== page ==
The Merry Monarch
|The Merry Monarch|
|Country||United Kingdom of Great Britain and Ireland|
|Breeder||G. W. Gratwicke|
|Owner||G. W. Gratwicke|
|Epsom Derby (1845)|
The Merry Monarch (1842 – after 1859) was a British Thoroughbred racehorse and sire. In a career that lasted from July 1844 to May 1846 he ran four times and won only one race. That race, however, was the 1845 Epsom Derby, in which he recorded an unexpected victory. After one race in 1846 he was retired to stud where he made no impression as a sire.
The Merry Monarch was a bay horse bred by his owner, William Gratwicke of Ham Manor, near Angmering in Sussex. Gratwicke also bred his dam, The Margravine, who was a sister to the 1829 Derby winner Frederick. His sire, Slane, was runner-up in the Ascot Gold Cup and, thanks largely to The Merry Monarch's Derby win, was Champion sire in 1845.
The Merry Monarch was sent into training with John "Daddy" Forth who, at the age of sixty, had trained and ridden Frederick in the Derby. Gratwicke's horses were based at Goodwood at a stable owned by the Duke of Richmond. Following a disagreement with the Duke, Gratwicke moved his horses to Newmarket, Suffolk.
1844: two-year-old season
1845: three-year-old season
The Merry Monarch's first race of 1846 was the Derby at Epsom. The build-up to the race was marred by reports of a plot to either lame or poison Old England, one of the favourites for the race, while another one of the leading contenders, The Libel, was allegedly drugged ("doctored"). Poor weather on the morning of the race did not deter the crowd, which was reported to be as large and unruly as ever. Ridden by the little-known Foster Bell, The Merry Monarch started at odds of 15/1 in a record field of thirty one runners. These official odds however, were offered jointly for The Merry Monarch and his stable companion Doleful: according to The Sporting Magazine, odds of 35/1 would have been more accurate reflection of the actual betting. The start of the race was delayed by almost an hour by a series of false starts and an incident in which one of the leading contenders, Alarm was kicked by The Libel. Alarm threw off his jockey, Nat Flatman, ran into a chain fence and then galloped loose down the course for several minutes before being caught. Both Alarm and Flatman were injured, but took part in the race when it eventually got under way. The Merry Monarch was among the leading group from the start, and was in fourth place at the turn into the straight, where one horse fell and several others were badly hampered. Approaching the final furlong, Bell sent The Merry Monarch to the front and he established a clear lead before staying on well to win "in clever style" by a length from Annandale, with Old England a neck away in third. The result was a major surprise to most observers, including, it was reported, the winner's own connections, who had believed that their other runner, Doleful, had the better chance of winning.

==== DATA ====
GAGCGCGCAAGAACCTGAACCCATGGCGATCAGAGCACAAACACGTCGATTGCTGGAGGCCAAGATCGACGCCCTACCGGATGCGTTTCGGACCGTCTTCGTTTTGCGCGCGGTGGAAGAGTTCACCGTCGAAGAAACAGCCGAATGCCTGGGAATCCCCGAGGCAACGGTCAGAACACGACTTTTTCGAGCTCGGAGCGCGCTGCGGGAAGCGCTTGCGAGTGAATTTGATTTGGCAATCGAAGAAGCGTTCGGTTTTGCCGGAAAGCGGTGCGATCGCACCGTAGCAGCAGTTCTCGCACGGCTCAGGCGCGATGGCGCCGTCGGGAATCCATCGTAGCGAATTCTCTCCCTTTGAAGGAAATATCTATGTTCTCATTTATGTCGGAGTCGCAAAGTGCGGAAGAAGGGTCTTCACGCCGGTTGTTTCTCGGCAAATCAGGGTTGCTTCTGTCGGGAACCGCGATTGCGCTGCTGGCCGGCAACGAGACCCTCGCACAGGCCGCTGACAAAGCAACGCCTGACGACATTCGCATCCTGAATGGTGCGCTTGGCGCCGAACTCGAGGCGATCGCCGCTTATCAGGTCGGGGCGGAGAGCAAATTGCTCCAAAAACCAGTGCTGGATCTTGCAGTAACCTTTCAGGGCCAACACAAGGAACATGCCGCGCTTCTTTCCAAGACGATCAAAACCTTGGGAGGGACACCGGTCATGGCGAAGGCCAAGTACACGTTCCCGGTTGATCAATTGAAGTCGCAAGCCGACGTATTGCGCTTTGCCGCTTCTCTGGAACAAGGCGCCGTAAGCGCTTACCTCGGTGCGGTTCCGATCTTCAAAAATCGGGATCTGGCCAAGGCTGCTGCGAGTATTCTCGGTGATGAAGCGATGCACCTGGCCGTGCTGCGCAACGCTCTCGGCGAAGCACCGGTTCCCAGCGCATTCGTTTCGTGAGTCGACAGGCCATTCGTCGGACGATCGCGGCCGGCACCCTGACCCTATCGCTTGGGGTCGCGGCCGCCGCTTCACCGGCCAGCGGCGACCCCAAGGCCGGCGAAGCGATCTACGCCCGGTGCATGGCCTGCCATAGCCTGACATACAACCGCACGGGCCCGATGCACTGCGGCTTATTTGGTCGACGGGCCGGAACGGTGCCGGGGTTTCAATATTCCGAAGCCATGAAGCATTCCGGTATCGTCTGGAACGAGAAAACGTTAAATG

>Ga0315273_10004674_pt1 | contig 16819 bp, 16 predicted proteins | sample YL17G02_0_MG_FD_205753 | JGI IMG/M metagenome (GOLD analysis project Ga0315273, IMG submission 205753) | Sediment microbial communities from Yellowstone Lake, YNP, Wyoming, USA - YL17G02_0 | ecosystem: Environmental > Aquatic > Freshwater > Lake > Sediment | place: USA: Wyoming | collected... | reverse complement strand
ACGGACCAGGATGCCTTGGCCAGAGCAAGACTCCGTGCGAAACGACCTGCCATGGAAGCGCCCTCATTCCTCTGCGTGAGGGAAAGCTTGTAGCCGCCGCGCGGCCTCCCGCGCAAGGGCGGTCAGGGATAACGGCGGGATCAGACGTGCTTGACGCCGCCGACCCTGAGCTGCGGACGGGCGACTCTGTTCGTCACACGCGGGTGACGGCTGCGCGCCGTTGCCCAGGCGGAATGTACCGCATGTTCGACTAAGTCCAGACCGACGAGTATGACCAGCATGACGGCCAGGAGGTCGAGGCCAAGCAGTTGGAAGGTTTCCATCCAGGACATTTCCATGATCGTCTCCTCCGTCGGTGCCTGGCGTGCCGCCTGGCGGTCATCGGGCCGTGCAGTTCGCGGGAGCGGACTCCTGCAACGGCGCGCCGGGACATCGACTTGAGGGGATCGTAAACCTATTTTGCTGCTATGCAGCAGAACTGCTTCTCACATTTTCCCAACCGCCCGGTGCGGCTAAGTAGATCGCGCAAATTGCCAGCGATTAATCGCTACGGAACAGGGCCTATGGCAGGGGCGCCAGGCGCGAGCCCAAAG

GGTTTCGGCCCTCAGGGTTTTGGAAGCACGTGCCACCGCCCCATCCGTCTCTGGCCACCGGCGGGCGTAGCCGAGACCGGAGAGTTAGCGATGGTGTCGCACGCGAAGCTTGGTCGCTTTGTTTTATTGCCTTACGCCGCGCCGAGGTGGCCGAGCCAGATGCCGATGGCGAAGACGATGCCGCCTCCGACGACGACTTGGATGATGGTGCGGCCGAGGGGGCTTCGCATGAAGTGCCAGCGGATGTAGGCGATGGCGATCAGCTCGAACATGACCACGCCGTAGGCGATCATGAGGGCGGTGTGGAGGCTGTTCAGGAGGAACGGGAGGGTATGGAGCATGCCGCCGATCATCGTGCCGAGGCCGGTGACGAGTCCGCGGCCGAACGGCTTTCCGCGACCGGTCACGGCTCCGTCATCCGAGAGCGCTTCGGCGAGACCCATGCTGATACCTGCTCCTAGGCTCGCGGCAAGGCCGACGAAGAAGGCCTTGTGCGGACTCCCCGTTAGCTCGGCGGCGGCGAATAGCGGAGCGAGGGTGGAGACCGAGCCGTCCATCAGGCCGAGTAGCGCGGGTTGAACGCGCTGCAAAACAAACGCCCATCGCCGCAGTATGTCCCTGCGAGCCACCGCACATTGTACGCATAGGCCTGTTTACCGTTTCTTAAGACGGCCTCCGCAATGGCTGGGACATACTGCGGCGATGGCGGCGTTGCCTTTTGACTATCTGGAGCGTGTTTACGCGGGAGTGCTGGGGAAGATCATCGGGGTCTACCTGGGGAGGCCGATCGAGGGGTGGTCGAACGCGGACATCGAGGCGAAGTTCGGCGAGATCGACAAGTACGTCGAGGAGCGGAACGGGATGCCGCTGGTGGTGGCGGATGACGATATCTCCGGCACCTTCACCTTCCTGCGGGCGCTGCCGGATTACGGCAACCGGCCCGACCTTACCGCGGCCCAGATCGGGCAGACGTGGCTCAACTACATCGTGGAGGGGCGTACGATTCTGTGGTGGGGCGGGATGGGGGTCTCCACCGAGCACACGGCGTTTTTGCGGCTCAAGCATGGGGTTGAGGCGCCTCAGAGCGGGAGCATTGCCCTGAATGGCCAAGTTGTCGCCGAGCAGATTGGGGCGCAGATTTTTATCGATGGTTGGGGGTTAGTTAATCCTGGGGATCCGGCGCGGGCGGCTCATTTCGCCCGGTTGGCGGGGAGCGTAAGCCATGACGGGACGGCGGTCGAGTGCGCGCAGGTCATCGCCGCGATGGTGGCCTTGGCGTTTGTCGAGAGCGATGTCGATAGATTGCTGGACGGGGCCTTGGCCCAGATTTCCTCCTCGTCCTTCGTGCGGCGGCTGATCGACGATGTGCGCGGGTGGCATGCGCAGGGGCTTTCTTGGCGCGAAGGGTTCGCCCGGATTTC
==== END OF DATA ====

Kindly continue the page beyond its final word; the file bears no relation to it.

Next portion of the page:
In July, The Merry Monarch was sent to Goodwood for the Gratwicke Stakes. He finished second, beaten a head by Hersey, a mare whose only previous win had come in a "fifty pound plate". Despite his defeat, The Merry Monarch remained among the leading fancies for the St Leger, but he did not appear again that year.
The Merry Monarch's prize of £3,975 for the Derby was enough to make him the third highest money winner of the British season behind Refraction and Sweetmeat.
1846: four-year-old season
On his only race as a four-year-old, The Merry Monarch returned to Epsom for the Grand Stand Plate, a mile and a quarter handicap on the day after the Derby. Carrying top weight of 118 pounds, he finished unplaced behind an unnamed colt owned by James Merry.
Before the end of the year, The Merry Monarch changed hands three times. Following his run at Epsom he was bought by Lord George Bentinck, but a month later, Bentinck decided to give up his racing interests to concentrate on politics and sold all his horses for £10,000 to Edward Lloyd-Mostyn. The Merry Monarch was put up for auction and bought back by his original owner, William Gratwicke for 78 guineas.
The Sportsman magazine described The Merry Monarch as "a very bad horse" and his Derby win as the biggest "fluke" in the history of the race. The Farmer's Magazine concurred, calling the result "one of the greatest flukes that we have on record".
The Merry Monarch stood as a stallion at his owner's stud at Ham, where his fee was initially 10 guineas. He attracted few mares however, and in only his second year at stud, he was covering mares at no fee apart from "a sovereign for the groom". He was the damsire of a filly named Bertha, who finished second in the 1000 Guineas and won the Nassau Stakes in 1862, but otherwise made no impact.
|Epsom Lass||Sir Peter Teazle|
|Milsintown's Herod mare|
|Chestnut Skim (Family:5-a)|
- The Merry Monarch was inbred 3 × 4 to Orville. This means that the stallion appears in both the third and fourth generations of his pedigree.
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the merry monarch .
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the merry monarch derby.
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the merry monarch derby.
- Patricia Erigero Thoroughbred Heritage. "Slane". Tbheritage.com. Retrieved 2012-01-14.
- Tuxford, Rogerson (1862). The Farmer's Magazine - Rogerson & Tuxford - Google Books. Retrieved 2012-01-14.
- Weatherby, Charles James (1848). the racing calendar for the year 1848 - charles and james weatherby - Google Books. Retrieved 2012-01-14.
- "Young Hag - Family 5-a". Bloodlines.net. Retrieved 2012-01-14.